Summary: (via Goodreads) Hairstyles of the Damned is an honest and affectionate depiction of wanting to belong, but never quite belonging. Joe Meno’s pitch-perfect prose illuminates the tumultuous realities of American adolescence, the disintegration of the modern family, and the way a mix-tape can change a person’s life. Following the riotous exploits of Brian, a Catholic school malcontent, and his best friend Gretchen, a punk rock girl fond of brawling, this work of fiction unflinchingly pursues the truth in discovering what it means to develop your own identity.
Review: In his novel, Hairstyles of the Damned, Joe Meno does at least one thing right, he conveys his love and knowledge of punk-rock music – a definite essential for anyone writing within the indie rock novel genre, which this book certainly falls into. And between this and our narrator, Brian Oswald, a high school outcast and total freak who cusses way too much and litters every third sentence with a maybe or an I guess, you get the sense of what the American misguided adolescence is all about: music, getting high, trying to get laid, and avoiding your depressed parents, who at age fifty find themselves just as desperately misguided about life as you are.
Set in the 1990’s in Chicago’s South Side, Hairstyles of the Damned is a hodgepodge of so many different elements, it’s truly as rash and wandering as the mind of a teenager. Brian’s narration is a composition of rants describing his complacent aimlessness: he hates school, doesn’t know what type of music he should like, and his girl situation isn’t very peachy either. Worst of all, the non-plans he invents to get himself out of these dilemmas fire right back in his face. Yeah, he gets the chance to get laid, but what if he doesn't really care about the girl who's offering? Yeah, he manages to get a job, but major coworker issues soon ensue. Yeah, he feels aversion toward the racial inequality in his neighborhood, but what exactly is someone like him expected to do about it? And with parents as uninvolved and as uncaring as the ones he has got (and really, all the parents in this book are represented quite deplorably), we know exactly who to blame for all these problems: contemporary American adults who seem more than happy leaving teenagers to their own devices. And in Meno’s eyes such carelessness leads to two things: teenage aimlessness and the thoughtless immersion in pop-cultural trends without any regard for the loss of individuality.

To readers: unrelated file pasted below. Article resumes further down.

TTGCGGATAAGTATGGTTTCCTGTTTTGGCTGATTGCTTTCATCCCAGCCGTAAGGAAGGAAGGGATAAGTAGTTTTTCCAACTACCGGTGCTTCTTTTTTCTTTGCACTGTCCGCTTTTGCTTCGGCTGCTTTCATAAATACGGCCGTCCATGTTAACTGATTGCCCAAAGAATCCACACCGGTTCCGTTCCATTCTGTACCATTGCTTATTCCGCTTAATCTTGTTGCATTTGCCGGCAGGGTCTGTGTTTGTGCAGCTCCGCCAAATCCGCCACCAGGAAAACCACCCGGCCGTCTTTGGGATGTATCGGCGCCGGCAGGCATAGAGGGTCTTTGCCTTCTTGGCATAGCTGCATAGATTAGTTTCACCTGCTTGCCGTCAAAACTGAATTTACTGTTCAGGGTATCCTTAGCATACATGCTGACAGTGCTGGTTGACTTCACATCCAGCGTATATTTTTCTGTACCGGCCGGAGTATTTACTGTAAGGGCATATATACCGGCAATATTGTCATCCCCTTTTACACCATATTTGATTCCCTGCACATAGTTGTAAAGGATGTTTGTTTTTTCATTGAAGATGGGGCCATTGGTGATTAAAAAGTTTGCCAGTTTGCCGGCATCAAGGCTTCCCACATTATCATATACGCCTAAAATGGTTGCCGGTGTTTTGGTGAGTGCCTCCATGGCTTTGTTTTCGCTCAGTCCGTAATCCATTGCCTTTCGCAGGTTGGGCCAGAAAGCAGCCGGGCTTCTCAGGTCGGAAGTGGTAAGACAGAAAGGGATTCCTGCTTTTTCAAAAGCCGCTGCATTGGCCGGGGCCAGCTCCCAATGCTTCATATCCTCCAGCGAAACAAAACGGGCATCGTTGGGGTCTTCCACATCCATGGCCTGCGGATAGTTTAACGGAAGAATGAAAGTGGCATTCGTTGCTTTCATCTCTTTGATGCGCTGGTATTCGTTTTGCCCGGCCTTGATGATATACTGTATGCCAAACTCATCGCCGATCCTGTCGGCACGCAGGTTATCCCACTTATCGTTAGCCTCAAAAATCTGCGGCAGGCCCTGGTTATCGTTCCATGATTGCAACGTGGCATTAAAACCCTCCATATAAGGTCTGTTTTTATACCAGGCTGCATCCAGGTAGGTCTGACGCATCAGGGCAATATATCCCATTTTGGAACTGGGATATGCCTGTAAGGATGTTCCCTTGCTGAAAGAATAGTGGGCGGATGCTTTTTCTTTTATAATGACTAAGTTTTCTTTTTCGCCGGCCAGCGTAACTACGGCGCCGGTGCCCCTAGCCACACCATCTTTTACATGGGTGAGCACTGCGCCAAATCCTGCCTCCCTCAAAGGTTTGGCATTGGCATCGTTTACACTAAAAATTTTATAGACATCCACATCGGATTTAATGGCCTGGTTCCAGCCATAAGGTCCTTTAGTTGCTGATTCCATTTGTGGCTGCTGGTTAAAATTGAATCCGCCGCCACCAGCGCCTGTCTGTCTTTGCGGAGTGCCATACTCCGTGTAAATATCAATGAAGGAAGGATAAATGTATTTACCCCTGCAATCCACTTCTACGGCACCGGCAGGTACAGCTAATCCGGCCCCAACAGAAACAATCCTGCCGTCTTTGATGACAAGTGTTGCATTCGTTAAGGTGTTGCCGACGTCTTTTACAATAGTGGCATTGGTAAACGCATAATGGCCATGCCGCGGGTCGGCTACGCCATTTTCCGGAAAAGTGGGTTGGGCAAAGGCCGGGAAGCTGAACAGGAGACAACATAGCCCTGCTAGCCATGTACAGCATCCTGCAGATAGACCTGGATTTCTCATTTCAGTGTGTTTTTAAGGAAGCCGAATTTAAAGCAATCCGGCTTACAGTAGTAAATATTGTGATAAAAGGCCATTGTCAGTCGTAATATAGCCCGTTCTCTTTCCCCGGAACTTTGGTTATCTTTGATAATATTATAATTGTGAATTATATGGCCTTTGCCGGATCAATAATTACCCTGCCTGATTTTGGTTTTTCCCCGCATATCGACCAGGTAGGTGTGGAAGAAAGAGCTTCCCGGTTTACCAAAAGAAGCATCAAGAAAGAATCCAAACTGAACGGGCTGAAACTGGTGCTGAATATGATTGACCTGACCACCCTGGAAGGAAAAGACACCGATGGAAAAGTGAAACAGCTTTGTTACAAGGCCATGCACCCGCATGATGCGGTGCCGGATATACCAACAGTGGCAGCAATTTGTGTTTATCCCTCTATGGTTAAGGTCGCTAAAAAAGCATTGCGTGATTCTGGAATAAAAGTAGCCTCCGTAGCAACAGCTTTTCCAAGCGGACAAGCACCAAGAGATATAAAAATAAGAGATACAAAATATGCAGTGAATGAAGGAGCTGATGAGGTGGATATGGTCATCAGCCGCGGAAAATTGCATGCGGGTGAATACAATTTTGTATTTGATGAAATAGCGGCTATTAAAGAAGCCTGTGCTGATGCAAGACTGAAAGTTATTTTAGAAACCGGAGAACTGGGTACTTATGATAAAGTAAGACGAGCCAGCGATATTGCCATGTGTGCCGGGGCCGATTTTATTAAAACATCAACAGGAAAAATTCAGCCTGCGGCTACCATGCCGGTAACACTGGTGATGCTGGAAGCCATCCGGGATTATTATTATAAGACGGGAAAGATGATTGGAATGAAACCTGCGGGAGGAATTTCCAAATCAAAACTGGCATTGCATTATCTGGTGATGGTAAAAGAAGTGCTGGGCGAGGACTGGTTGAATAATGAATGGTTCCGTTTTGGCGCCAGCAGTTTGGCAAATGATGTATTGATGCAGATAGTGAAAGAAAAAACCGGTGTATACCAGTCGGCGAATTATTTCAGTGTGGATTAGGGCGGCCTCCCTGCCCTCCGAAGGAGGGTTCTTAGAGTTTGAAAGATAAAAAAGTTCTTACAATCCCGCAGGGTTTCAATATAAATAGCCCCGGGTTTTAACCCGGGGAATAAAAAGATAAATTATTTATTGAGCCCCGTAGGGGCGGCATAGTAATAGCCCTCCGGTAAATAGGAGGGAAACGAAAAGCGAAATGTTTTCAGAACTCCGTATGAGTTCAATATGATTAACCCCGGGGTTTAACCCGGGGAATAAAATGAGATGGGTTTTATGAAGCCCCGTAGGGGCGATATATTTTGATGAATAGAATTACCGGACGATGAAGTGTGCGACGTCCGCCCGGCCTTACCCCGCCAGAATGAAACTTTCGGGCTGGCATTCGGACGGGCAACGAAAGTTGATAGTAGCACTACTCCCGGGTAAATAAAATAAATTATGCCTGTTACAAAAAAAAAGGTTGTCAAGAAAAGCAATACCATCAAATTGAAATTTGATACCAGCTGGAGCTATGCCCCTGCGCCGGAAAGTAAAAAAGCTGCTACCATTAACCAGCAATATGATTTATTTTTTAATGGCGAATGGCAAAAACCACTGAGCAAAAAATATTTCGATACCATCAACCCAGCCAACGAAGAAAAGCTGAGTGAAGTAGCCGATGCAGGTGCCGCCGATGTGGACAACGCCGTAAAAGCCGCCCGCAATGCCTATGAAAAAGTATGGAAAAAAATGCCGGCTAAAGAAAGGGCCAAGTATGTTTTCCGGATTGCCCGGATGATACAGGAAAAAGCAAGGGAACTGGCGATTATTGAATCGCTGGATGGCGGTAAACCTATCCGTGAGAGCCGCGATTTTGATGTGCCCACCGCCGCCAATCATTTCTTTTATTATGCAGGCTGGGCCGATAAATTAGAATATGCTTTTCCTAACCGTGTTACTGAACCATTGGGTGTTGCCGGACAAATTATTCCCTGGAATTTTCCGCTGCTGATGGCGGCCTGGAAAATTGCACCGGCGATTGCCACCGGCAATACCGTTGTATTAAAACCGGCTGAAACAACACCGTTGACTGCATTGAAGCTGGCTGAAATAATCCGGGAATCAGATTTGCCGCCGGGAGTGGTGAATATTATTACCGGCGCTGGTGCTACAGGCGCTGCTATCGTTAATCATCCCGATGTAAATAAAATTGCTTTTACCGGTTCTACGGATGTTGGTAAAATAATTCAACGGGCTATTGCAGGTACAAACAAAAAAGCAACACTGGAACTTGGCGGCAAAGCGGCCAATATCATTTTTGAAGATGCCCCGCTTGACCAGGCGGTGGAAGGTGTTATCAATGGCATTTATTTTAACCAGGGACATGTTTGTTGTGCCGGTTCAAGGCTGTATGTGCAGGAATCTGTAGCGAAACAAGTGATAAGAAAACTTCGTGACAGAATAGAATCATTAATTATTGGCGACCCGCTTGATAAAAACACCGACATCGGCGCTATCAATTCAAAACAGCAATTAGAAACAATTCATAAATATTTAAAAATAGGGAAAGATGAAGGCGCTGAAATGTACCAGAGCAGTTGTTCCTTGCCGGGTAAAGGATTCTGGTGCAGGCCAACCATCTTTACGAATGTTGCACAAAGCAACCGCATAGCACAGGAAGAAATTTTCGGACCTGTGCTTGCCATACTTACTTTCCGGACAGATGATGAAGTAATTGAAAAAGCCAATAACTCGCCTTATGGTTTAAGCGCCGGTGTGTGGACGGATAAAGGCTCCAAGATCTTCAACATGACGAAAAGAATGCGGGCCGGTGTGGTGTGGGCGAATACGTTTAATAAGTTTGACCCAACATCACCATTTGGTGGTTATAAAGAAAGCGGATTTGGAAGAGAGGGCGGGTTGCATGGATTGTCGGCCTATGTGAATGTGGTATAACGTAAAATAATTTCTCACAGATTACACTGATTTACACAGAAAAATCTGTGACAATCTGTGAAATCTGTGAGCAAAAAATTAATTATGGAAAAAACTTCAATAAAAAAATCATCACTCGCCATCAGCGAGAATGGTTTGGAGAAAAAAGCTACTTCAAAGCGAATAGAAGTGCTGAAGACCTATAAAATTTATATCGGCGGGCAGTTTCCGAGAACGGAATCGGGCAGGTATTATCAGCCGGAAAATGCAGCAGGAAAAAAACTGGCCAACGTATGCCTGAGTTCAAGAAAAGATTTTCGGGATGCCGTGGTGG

It’s not all bad though, even if all the characters in the book sport neon-colored hair or shaved heads (Meno didn’t endow his novel with this title for nothing) and often quote angst-y band lyrics in regular conversation. Filtering out all the adolescent craziness –and of this there’s quite a bit – Brian is just as endearing as the next YA character you’re going to meet; he is just a lot more honest. Being a geeky freak isn’t just about not fitting while stumbling upon your one true love, the way a lot of other YA novels want it to be, but about not fitting, falling flat on your face when you try and being bluntly and repeatedly rejected by your one true crush – who in this case is borderline obese, unpopular, and only the more lovely because of it…at least in Brian’s eyes. Yeah, it’s not the most optimistic of pictures, but sometimes neither is life.
What’s perhaps most enticing in this book is the playfulness of Meno’s writing. He writes the way a teen might think, using short and simple words organized in sentences that more closely resemble speech instead of writing. Some of the chapters are written in script, other are nothing more than mix-tape track listings, and one chapters is written completely in reverse, describing everything as though we’re rewinding a movie in slowmo. It’s pretty cool and very in-tune with the carefree feel of the story as a whole.
Lit Snit Verdict: A